• Grand opening flyers mailed to households in a 10-mile radius
  • Local radio spot ads on popular stations
  • Ad in city magazine beauty section
  • Eye-catching roadside billboard near your location

While digital marketing tends to be more affordable and measurable, explore your options. Geo-targeted Facebook Ads to nearby followers of hair pages generate conversions under $5 per booking. Match tactics to your goals and continuously test new approaches.

14. Focus on the Customer

Providing exceptional customer service is crucial for hair extension salons to gain loyal, happy clients who refer others. How you treat clients directly impacts your reputation and bottom line. Some ways to enhance customer service when you sell hair extensions include:

  • For example, carefully listening to desired outcomes during consultations and delivering that experience leaves clients satisfied.
  • Sending follow-ups after appointments asking how the extensions are wearing ensures excellent long-term results.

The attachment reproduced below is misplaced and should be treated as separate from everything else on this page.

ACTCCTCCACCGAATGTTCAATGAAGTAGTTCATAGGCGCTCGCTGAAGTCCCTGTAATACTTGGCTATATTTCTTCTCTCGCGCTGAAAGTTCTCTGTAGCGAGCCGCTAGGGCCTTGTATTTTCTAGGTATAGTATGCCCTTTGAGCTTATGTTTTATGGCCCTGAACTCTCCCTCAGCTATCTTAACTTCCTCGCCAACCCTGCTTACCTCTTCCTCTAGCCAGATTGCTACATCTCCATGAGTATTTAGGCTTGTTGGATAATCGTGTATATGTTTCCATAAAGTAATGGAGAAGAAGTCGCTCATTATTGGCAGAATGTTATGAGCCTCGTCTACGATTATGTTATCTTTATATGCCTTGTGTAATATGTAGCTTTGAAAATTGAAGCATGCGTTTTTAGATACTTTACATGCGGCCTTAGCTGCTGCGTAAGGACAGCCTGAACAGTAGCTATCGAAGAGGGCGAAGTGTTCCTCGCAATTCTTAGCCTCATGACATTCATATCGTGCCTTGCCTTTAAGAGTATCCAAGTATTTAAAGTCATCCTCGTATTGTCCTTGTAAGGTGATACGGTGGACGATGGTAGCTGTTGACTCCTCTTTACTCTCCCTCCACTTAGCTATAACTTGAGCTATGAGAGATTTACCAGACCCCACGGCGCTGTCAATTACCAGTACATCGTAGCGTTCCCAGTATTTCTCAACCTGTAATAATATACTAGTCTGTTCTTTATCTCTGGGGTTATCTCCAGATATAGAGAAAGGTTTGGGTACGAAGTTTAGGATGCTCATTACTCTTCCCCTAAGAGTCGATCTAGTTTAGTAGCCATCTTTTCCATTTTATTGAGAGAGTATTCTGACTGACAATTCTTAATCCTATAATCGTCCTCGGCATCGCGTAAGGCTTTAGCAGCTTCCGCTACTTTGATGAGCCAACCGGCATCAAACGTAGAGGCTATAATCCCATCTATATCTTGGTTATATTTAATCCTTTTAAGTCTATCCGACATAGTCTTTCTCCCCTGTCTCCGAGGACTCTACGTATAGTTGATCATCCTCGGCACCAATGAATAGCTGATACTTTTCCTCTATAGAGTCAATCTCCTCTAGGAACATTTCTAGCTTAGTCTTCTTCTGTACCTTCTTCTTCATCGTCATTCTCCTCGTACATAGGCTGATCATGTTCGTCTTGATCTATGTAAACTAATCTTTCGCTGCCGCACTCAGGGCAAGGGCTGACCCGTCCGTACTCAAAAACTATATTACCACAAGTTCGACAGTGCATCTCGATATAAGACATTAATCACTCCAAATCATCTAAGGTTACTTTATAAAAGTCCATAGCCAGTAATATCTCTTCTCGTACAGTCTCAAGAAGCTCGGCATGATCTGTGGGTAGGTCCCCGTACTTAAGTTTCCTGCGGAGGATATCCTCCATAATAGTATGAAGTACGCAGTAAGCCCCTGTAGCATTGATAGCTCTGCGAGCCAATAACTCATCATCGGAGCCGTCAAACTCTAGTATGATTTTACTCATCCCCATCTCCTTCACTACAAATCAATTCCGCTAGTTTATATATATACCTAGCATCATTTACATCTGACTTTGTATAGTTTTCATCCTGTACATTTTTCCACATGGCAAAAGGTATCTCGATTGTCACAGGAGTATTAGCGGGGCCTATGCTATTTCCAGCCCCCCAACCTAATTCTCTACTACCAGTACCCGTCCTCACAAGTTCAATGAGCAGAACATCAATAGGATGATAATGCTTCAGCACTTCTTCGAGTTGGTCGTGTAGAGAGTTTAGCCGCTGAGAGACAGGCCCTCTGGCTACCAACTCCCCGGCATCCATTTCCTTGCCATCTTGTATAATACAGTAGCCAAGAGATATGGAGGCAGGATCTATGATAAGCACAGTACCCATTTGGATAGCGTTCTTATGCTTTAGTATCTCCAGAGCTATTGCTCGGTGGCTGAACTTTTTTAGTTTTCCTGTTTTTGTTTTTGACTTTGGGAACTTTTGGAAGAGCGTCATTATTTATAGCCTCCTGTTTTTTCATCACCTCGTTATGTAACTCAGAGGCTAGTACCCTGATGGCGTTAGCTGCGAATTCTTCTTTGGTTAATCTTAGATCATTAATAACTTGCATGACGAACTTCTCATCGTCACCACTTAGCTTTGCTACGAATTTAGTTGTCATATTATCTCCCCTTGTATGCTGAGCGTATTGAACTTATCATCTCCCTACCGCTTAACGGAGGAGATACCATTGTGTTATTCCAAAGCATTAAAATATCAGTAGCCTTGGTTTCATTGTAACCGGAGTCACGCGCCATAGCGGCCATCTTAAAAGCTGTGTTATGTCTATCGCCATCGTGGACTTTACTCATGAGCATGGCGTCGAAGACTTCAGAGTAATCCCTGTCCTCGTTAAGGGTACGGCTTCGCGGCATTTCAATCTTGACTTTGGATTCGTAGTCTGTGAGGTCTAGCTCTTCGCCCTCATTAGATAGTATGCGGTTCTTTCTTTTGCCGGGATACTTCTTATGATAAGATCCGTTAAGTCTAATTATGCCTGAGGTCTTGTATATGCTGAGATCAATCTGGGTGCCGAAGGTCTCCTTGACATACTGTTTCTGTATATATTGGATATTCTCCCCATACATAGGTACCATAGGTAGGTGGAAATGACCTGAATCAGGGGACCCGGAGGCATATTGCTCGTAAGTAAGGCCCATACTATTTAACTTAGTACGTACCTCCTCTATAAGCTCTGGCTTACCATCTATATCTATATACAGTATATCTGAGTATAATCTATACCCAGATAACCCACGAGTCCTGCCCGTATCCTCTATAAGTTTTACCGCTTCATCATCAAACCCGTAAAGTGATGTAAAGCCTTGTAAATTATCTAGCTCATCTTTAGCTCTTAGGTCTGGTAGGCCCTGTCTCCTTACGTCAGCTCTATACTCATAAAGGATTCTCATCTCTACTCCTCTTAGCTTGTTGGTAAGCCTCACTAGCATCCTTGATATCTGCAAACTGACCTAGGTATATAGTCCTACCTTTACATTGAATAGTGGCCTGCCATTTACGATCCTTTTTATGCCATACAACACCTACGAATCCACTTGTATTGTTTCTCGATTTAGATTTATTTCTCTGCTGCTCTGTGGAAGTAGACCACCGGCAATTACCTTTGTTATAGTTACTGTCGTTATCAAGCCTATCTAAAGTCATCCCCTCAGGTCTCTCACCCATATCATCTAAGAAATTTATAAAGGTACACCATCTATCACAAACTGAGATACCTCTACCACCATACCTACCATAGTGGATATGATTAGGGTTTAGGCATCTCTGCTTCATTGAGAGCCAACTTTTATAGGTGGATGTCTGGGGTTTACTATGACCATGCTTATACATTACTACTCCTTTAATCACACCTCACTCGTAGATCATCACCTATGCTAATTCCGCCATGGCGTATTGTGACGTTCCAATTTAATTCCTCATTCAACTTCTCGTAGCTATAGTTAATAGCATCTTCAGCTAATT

• Resolving any issues quickly, like adjusting an application that didn’t take properly or replacing damaged extensions, preserves your reputation.
  • Going above and beyond also delights clients.
  • Throwing in free deep conditioning treatments or hair products for regulars shows you value their business.
  • Remembering personal details and preferences tailors the experience.
  • Consistently delivering 5-star service earns rave recommendations across Google, Facebook, Instagram, and more.

The referral business and return visits generated by stellar customer service provide crucial recurring revenue. This steady stream of clients is any salon’s dream. So never neglect the care you provide customers. Your attention and personal touches create a memorable experience that fosters loyalty and growth.